The Stalker in Me
a guest editorial by Paul Miller
illustration by Chris Pitzer
Stalking is an American pastime. Because we produce so many stars, we have to be a nation of fans. At the heart of every true fan is desperation, and desperate people do desperate things. We imitate, we admire, we are fascinated, we mimic, we are in love, and we stalk. In the music world, stalking has become practically de rigueur behavior for old and young superfans alike. When I Googled “stalking Fugazi” I found a page where you can enter information such as where you last saw them, what they were doing, etc. Imagine such a service for ex-girl or boyfriends and you start to realize how intensely crazy the situation really is—in no other area of life is stalking not only accepted, but actually admired, to an extent. Stalking has become so typical in the entertainment world that the normal question to ask anyone in NYC, after someone tells you about the famous person they just saw on the street, is “Did you follow them?”
For me, the answer was yes. Sitting in a coffee shop in Chelsea, my friend tapped me on the shoulder to tell me he’d just seen Parker Posey walk past. What do we do now? I asked. We smiled at each other. Follow her, of course! I was already tossing my coffee in the trash before the words were out. Seconds later we were jogging up the street looking for the movie star. I think she was wearing an intentionally ratty-looking red coat, but I could be wrong, it was a few years ago. Anyway, pretty soon we caught up with her, but by that point I was giggling—what next? “I dunno—let ’s see where she goes.” We didn’t want to talk to her or get her autograph, or at least I didn’t. Perhaps we did it so we’d have a story to tell friends. But the split second decision was to sacrifice our expensive beverages and follow this person we did not know, did not want to know, and who almost certainly did not want to know us.
The funny thing is, when I actually do see someone I greatly admire and want to chat with, following them is about the last thing I’m likely to do. Maybe it’s because I want them to like me, and I can’t think of anything more annoying than being followed around, but I’ve also just never thought an artist would have much to add to their work in person, talking, that would make me appreciate it more. Less, sure. Do we go to live shows to see people perform, or to meet the “real” person behind the makeup? And do we expect extra authenticity for our 17 dollars, or because we got our lazy asses up off the couch for one night?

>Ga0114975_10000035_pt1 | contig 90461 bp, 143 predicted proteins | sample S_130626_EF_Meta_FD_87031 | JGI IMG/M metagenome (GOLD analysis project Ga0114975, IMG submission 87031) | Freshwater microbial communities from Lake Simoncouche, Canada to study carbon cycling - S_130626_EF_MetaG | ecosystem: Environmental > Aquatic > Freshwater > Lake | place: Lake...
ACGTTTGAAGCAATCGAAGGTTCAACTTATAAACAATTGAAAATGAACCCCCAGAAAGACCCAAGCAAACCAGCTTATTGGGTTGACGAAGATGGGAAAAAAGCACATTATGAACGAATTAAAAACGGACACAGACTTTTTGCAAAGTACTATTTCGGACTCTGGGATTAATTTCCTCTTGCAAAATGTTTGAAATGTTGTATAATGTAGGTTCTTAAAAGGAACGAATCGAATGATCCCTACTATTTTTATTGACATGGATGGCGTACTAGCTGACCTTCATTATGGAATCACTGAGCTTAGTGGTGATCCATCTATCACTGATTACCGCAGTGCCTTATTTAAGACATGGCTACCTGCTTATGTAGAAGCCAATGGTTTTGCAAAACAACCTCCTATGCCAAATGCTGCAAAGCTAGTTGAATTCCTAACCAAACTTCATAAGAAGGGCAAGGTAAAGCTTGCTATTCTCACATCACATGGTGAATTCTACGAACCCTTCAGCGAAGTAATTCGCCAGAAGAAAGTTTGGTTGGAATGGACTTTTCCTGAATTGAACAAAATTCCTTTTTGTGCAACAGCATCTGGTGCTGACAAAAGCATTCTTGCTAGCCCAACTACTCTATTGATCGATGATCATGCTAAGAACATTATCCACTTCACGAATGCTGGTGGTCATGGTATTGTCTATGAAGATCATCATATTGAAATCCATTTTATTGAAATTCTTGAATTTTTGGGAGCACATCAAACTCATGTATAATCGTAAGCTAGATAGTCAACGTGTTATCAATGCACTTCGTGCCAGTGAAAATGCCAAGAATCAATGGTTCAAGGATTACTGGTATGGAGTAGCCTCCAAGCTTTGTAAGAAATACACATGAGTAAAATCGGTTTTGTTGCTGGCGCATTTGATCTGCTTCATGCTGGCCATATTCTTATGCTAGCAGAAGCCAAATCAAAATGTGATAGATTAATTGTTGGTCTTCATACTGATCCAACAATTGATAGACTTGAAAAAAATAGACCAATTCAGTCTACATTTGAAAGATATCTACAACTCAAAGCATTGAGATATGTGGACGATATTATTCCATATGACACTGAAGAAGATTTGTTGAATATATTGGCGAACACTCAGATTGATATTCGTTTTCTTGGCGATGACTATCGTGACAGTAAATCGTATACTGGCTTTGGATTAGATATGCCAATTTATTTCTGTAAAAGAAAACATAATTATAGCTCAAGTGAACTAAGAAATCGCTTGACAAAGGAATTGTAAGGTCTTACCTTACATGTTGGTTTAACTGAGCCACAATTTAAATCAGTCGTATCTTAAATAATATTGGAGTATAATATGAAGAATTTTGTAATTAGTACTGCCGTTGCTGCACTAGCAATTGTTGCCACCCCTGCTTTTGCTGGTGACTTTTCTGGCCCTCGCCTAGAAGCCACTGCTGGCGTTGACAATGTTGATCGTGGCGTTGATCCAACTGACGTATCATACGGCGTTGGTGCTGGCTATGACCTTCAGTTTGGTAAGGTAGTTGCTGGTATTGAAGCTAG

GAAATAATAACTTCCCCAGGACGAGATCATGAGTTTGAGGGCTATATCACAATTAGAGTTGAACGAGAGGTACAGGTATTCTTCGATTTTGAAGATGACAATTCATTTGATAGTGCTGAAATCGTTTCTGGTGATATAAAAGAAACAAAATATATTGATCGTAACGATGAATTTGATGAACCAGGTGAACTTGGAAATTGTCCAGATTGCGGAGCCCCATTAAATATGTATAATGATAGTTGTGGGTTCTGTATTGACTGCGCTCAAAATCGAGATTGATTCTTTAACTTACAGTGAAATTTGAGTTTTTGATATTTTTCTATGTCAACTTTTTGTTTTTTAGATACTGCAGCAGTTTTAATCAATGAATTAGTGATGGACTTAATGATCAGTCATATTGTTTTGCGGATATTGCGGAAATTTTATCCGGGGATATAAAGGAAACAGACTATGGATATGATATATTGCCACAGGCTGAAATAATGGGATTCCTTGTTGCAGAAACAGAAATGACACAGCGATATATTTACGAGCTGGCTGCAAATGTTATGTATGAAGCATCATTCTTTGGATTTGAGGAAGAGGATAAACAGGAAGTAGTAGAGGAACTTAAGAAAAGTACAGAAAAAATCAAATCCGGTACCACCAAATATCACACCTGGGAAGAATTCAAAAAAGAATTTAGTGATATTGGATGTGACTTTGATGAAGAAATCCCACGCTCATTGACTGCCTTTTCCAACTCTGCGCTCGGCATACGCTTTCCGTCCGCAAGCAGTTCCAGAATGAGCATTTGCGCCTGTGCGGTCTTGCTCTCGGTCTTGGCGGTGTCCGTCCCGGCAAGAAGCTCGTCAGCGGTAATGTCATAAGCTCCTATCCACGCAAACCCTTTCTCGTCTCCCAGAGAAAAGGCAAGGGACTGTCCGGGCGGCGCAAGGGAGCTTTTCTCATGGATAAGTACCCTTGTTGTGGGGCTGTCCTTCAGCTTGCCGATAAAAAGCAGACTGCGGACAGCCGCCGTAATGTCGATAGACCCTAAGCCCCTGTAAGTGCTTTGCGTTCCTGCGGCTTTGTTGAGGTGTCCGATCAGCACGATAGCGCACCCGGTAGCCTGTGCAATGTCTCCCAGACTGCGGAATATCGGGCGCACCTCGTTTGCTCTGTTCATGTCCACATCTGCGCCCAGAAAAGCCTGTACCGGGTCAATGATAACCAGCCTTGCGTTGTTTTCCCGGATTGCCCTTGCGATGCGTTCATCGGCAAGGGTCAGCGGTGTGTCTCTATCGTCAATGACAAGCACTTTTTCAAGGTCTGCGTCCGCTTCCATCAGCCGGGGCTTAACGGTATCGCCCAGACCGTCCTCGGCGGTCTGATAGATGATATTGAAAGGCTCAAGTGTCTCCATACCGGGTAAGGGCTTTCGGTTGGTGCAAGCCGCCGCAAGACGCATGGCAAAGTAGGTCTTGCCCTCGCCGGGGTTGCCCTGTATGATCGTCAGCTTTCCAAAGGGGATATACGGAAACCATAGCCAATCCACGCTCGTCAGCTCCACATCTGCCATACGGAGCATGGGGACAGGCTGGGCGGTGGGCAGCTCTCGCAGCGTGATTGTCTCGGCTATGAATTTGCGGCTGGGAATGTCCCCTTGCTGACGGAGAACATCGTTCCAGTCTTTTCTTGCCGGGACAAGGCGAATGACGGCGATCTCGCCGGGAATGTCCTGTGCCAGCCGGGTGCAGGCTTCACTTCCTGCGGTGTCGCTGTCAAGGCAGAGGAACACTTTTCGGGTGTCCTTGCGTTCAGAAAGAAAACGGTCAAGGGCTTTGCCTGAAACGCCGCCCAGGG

A big part of me thinks it’s all their fault. They make us envious, they make us love them, and they deserve what they get. The truth is we stalk them because it’s the worst thing we can do to them. Because we can’t hurt them and because we don’t want to make them happy. Because we don’t really respect them. Because they never did anything for us, really. Because we can be that annoying. Because in stalking we can have some power over them, those who do not know us, those who do not want to know us or talk to us even. Those bastards who haven’t spent 1/1000th of the time watching us that we have watching them. Cy De Groat’s Yo-Yo Reporter piece, “Two Stuffed Cats… AH AH AH!” (p. 22), reminds me that there’s a lot more to pay attention to than the people on stage. Because for all of our adoration, we don’t really get anything in return.
Why do we stalk? We stalk because we want more attention and we stalk because we want to be left alone. We know that if we act like they hate us, we will make them hate us, and we know that by acting like we deserve to be ignored, we will be. We stalk for a million, trillion and one reasons and none of them make any sense. Why do we dream? Why do we stalk? The important questions rarely yield satisfactory answers.
At first glance, the stalker-cum-filmmaker in Stefanie Kalem’s Reverse Angle story on Kyle Keyser’s PJ Harvey documentary (“Polly Wane a Stalker?” p. 48) seems easy to confuse for a “would-be, delusional suitor.” These days, the line between traditional, “real” stalking (the last resort of desperate ex-lovers, psychotic fans, etc.) and modern, seemingly innocuous stalking (such as the time a friend and I followed Parker Posey for block after block in Chelsea, until she practically ran into a local building to get away) is blurred. The admiring fan carves up the soap opera star. The grieving ex-boyfriend commits suicide on the lawn of the one who rejected him. These are desperate acts. So, on a different scale, our fanatical impulses betray our desperation.
Paul Miller is a part-time writer who lives in New York City. He’s 31 years old and has reddish hair. He sat next to Carrie Brownstein at a party in Brooklyn last weekend but had absolutely no urge to follow her around later that night.